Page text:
But then I take it you know that.
2. The Church’s Personnel
A second reason for me saying, the Church – A Great Thing, is the people called to special service, the ground crew. And I’m thinking particularly of this Peter guy, Mr. Rock.
What’s so special about him? A big mouth, no doubt; among the disciples he al-ways spouted off first, and at times something pretty substantial came out, like we just heard in our text. Though we will have to add this qualifying restriction: immediately following Peter’s wonderful confession Jesus has to tell him that he did not arrive at this because of his seminary dogmatics classes, or because he had more theological insight than the rest of the twelve. Rather, it was his heavenly Father who put that into his brain and heart.
If Peter would have been on his own there in the region north of Lake Galilee nothing like that clarion confession would have come out of his mouth that day. More likely it would have been something more like what happened later, in the courtyard of the high priest’s palace. “May I be forever cursed and separated from God if I had anything to do with this Jesus!” That’s Peter, too; he really said that!
And look at the verses following our text. Peter has the grandiose idea to suggest that Jesus better do something other than go up to Jerusalem and suffer a terrible end on the cross; it would be altogether too bad to die so soon. And boy, did Jesus respond to that suggestion: “Get behind me, Satan! You are not setting your mind on the things of God, but on the things of man.”
Why am I telling you this? Simply because Jesus chose this kind of guy, Peter, and then referred to him as the ‘rock’, the rock upon which he builds his Church. Such a flop and failure! Such a wash-out and deadbeat! And this big mouth, who in the passion events was as undependable as all the other disciples, him Jesus uses to build his Church, makes him an apostle, a stone in the foundation of the church.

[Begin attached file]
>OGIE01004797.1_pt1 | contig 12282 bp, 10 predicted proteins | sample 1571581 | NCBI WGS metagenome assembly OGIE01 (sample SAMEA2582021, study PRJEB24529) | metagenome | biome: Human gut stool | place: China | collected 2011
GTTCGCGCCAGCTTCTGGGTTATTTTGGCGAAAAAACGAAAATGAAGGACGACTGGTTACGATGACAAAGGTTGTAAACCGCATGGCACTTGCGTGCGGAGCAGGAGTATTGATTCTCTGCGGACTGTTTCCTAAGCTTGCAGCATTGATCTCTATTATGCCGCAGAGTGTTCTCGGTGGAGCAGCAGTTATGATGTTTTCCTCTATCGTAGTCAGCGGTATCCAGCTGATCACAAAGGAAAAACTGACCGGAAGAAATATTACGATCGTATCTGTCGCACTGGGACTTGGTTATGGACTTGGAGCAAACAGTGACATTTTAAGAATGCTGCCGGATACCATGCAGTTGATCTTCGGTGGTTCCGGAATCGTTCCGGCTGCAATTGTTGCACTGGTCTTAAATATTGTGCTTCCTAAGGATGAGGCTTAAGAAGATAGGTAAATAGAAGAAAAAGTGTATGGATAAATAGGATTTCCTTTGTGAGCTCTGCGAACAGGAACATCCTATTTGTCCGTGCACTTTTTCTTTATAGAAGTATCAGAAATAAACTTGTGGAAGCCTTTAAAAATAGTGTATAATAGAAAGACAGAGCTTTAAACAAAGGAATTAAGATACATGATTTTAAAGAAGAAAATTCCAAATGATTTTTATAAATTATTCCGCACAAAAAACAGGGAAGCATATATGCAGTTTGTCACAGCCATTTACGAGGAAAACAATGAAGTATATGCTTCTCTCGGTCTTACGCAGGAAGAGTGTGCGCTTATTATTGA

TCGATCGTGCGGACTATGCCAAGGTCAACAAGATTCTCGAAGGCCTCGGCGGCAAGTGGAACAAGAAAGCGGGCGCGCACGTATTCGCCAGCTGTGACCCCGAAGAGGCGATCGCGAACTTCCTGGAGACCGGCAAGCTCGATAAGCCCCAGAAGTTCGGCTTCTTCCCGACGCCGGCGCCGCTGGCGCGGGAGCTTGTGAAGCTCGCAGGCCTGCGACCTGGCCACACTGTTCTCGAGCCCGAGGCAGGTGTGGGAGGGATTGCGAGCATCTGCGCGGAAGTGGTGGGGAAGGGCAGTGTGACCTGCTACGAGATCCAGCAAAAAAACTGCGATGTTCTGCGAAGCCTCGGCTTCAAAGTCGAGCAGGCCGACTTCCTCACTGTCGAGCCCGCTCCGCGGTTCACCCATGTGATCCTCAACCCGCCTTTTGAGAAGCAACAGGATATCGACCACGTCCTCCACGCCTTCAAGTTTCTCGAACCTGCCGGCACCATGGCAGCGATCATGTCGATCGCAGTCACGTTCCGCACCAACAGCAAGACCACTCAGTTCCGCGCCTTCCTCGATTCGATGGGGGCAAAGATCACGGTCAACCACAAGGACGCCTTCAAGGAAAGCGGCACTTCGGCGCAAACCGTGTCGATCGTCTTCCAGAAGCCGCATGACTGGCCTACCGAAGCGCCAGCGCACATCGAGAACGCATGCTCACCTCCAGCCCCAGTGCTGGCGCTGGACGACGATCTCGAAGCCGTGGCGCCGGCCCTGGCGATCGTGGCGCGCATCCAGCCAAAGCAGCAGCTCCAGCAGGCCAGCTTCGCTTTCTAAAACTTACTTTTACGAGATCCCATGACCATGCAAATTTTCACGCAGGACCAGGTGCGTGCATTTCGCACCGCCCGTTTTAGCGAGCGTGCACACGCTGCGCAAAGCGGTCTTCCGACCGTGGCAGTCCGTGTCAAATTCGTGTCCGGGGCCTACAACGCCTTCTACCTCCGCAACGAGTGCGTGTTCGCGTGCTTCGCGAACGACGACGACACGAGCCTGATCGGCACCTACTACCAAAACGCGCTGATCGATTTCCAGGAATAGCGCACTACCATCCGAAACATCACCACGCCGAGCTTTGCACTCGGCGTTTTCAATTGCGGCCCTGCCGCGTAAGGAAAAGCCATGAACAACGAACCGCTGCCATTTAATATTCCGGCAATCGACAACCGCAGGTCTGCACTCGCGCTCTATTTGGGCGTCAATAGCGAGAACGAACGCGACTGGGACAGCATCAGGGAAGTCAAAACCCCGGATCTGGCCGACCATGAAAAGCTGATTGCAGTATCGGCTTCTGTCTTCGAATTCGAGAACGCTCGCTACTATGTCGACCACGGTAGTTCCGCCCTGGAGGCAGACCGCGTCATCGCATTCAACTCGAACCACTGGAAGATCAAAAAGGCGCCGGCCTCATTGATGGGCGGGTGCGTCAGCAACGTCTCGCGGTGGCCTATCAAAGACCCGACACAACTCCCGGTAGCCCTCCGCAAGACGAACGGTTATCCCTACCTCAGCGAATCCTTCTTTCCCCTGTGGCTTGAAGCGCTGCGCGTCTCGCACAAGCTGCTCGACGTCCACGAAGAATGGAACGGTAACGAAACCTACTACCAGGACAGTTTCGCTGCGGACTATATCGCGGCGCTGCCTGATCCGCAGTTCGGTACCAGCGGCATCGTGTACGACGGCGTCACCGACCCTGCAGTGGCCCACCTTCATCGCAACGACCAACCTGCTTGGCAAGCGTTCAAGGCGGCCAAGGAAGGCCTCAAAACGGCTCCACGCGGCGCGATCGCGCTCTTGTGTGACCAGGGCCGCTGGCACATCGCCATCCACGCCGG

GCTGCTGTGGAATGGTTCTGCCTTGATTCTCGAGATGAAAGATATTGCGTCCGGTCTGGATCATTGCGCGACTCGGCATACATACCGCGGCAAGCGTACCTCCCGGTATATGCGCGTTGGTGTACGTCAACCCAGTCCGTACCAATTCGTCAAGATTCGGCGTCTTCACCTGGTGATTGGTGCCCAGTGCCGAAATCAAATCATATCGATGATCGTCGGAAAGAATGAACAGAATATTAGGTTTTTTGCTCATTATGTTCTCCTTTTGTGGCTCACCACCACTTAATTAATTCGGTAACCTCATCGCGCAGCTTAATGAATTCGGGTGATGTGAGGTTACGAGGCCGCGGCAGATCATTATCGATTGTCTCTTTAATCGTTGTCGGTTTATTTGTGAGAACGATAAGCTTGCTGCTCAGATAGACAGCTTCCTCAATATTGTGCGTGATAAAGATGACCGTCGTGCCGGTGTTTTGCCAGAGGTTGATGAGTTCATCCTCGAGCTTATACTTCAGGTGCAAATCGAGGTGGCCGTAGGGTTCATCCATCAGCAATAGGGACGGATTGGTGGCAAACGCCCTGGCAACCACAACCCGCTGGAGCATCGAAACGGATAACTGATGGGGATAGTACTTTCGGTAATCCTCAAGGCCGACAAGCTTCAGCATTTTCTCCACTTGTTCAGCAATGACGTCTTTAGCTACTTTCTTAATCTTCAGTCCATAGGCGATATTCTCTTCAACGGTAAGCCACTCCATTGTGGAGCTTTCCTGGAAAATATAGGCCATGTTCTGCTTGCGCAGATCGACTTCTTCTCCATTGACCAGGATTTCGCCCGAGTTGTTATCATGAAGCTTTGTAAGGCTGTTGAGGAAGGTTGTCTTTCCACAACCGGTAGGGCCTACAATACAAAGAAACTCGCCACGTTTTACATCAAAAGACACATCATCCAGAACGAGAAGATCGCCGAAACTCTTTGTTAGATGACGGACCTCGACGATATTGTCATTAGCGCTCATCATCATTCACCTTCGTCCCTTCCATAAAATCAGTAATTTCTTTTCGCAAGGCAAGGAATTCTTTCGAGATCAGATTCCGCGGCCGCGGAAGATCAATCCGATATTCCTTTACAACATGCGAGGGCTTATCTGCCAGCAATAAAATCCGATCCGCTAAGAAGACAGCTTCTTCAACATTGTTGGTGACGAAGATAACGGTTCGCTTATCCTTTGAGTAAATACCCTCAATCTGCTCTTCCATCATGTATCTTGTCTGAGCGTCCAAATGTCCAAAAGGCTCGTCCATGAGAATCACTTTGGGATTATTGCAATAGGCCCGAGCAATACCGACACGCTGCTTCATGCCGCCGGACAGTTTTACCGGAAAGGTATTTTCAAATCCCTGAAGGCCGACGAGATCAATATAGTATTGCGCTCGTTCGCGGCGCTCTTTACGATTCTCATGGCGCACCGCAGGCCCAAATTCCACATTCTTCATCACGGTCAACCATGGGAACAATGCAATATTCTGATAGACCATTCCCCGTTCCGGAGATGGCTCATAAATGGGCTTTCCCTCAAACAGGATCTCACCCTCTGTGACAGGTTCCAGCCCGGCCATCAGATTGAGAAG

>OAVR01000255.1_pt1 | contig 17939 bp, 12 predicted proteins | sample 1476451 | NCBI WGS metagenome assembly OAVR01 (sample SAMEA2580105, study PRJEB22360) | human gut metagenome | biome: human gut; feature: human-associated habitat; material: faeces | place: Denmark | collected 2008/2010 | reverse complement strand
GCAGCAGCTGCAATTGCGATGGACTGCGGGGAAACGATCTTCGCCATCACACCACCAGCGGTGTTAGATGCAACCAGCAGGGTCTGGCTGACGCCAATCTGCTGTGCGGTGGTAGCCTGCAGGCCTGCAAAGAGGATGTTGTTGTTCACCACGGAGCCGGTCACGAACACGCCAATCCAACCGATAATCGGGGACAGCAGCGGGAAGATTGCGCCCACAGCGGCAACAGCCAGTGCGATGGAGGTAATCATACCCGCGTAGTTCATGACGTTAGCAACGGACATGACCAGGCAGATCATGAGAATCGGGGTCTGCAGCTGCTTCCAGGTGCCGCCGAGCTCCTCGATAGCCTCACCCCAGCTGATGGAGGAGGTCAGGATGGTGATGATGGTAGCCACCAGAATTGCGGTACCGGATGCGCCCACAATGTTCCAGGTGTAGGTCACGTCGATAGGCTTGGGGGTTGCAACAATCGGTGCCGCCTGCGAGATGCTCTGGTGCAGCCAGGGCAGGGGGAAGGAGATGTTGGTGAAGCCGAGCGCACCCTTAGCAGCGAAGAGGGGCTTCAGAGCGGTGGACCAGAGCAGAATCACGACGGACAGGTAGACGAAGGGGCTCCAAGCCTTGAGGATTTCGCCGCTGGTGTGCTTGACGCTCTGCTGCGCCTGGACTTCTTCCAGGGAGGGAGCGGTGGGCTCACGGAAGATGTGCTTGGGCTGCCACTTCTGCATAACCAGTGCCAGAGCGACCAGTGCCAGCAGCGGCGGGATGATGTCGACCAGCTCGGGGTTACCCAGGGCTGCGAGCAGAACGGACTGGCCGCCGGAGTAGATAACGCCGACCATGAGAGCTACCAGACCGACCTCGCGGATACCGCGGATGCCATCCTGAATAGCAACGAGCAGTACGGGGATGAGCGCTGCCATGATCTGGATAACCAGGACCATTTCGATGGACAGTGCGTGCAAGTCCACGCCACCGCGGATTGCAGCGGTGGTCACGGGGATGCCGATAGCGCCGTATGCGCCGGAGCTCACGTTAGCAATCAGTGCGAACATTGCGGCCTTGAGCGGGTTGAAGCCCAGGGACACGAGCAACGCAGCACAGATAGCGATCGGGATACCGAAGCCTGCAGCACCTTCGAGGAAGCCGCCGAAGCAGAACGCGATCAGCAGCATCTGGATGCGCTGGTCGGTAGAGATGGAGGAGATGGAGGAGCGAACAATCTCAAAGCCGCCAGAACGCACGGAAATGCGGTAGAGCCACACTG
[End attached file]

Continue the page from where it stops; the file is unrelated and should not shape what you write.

But then to be honest: he’s even using people like John Stephenson and Bill Mundt and Tom Winger. What’s worse, he might even be using Torgy. And in Finland they’re so desperate, they’ve even called Juhana to serve.
You know what? That’s the way Jesus does things even today, just you wait for call day. That kind of people have a place in Christ’s Church: Failures, big mouths
and odd guys; people that no one else wants; top guys and losers, stars and wall-flowers – all of them Christ can and will use as he builds his Church. Because it is not us who build the Church; we are not the ones holding the Church’s future in our hands. Christ alone builds his church. He knows exactly where to put you and me to work – without him having any illusions about what kind of weaknesses we have or what kind of head-cases we might be. And yet he accepts you and tells you: You are one of the stones with which I build my Church.
So, that’s another reason for saying: the Church – a Great Thing! In it there’s room for all sorts of people.
3. The Church is Ineradicable
In English: As long as the world stands, you cannot make her dissolve into no-thing! And I can already see in my mind’s eye people jumping up and down: it ain’t so, it aint so. After all, consider that once so lively Church in northern Africa, evoking famous names of great saints, Cyril, Tertullian, Augustine — where is it? Gone, swept away by the waves of Islam in the eighth and ninth century. How apt Dr. Luther’s word about the ‘Platzregen’, the downpour that comes once and then passes on, possibly never to return.
I mentioned at the beginning we’re looking back at 1980 years. It all started with
a few people who gathered 50 days after the resurrection of Christ, just a handful of people in the backwater of an insignificant province of the Roman Empire. On the basis of Peter’s speech 3000 people came to be baptized that day. Nobody could have foreseen that this will eventually become a community of more than a billion people.
And a look at the history of the church gives even more cause to be astonished: persecution of Christians – simply because they were Christians – in the early centuries; persecution in the 70 years of Communist rule; and persecution in many Islamic societies today.